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Three Things You Should Know About Police Questioning

Man in dark room with elbows on table

Everyone has a different response to police questioning. Some people try to talk their way out of it. Others freely offer police everything they want to know, not realizing they were a suspect the whole time. A few know that submitting to police questioning is usually a bad idea.

To help more people understand the tactics police use to build their case, we’ve put together these three things you should know about police questioning.

  1. Police Can Lie to You

Police are under no obligation to tell the truth. They can lie about what they know, evidence they’ve gathered, and even what your friends have said. A police interrogator’s goal is to get you to talk through the use of psychological tricks.

Police might say something like, “Look. We have video footage of you breaking in. We have your fingerprints on everything. I know you did it. You know you did it. Tell us what happened, and I’ll put in a good word with the prosecutor.”

Police can make all that up, and they’ll insist that they have evidence that doesn’t exist in an attempt to wear down someone’s defenses. Once they confess, even if they weren’t guilty, it is extremely difficult to keep the conversation out of court.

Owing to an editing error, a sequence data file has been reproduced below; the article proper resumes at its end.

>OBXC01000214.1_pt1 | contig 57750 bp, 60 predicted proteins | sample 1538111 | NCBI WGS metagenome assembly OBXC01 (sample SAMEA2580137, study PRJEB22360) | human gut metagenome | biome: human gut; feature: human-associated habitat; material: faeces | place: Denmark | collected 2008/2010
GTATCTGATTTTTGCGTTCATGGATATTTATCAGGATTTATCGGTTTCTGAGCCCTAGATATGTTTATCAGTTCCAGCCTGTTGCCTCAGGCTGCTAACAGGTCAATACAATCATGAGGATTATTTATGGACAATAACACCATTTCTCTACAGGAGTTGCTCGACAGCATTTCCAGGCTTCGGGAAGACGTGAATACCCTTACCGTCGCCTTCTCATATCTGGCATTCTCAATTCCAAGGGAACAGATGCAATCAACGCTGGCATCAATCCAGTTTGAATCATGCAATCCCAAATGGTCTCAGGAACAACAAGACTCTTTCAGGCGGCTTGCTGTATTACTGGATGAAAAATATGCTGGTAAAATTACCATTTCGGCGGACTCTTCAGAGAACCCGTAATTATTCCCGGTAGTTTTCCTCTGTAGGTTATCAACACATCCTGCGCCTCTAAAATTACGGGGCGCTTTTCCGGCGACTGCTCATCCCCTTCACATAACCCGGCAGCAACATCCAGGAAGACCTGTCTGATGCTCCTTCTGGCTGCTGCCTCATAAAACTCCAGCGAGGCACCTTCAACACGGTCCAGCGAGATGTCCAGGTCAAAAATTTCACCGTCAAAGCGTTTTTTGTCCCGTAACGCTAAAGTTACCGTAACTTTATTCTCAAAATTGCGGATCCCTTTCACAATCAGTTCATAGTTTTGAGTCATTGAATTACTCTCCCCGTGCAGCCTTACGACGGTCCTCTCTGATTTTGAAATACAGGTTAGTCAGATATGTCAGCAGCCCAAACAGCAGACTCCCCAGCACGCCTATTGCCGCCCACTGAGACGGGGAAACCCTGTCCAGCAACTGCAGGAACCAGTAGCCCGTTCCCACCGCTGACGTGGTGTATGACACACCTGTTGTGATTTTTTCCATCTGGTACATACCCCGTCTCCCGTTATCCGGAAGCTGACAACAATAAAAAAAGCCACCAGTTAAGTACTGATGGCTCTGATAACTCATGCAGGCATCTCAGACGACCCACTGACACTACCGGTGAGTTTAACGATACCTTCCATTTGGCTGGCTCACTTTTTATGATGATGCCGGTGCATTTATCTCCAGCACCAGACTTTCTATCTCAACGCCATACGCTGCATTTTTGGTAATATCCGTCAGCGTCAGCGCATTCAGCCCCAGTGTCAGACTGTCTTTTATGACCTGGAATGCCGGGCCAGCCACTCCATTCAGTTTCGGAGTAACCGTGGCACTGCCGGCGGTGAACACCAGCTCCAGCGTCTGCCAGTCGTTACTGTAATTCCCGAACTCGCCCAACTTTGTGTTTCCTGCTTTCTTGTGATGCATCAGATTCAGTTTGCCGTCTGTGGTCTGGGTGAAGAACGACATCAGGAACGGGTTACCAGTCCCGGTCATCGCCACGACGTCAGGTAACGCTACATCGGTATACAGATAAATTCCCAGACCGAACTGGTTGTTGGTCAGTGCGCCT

1. Silence Can Be Evidence

A 2010 US Supreme Court decision, Salinas V. Texas, determined that Americans must verbally invoke the fifth amendment right to remain silent to use it. If someone stops talking or gives police the silent treatment without specifically saying that they are using their fifth amendment right, police can use that as evidence of guilt.

  1. You Can Stop Questioning at Any Time

Anyone under police interrogation has the right to stop questioning at any time. All they need to say is, “I want to speak to an attorney.”

Unfortunately, many people believe that requesting an attorney is the same as admitting guilt. That’s simply not true. The constitution guarantees the right to an attorney, even if the accused cannot afford one. Stopping questioning to consult an attorney is not an admission of guilt; it is a patriotic invocation of the rights guaranteed in the US Constitution.

It’s always a good idea to have experienced legal representation when facing criminal charges. If you’d like an experienced Dayton criminal defense attorney from L. Patrick Mulligan & Associates, LLC to evaluate your case, please send us an email or call (937) 685-7006.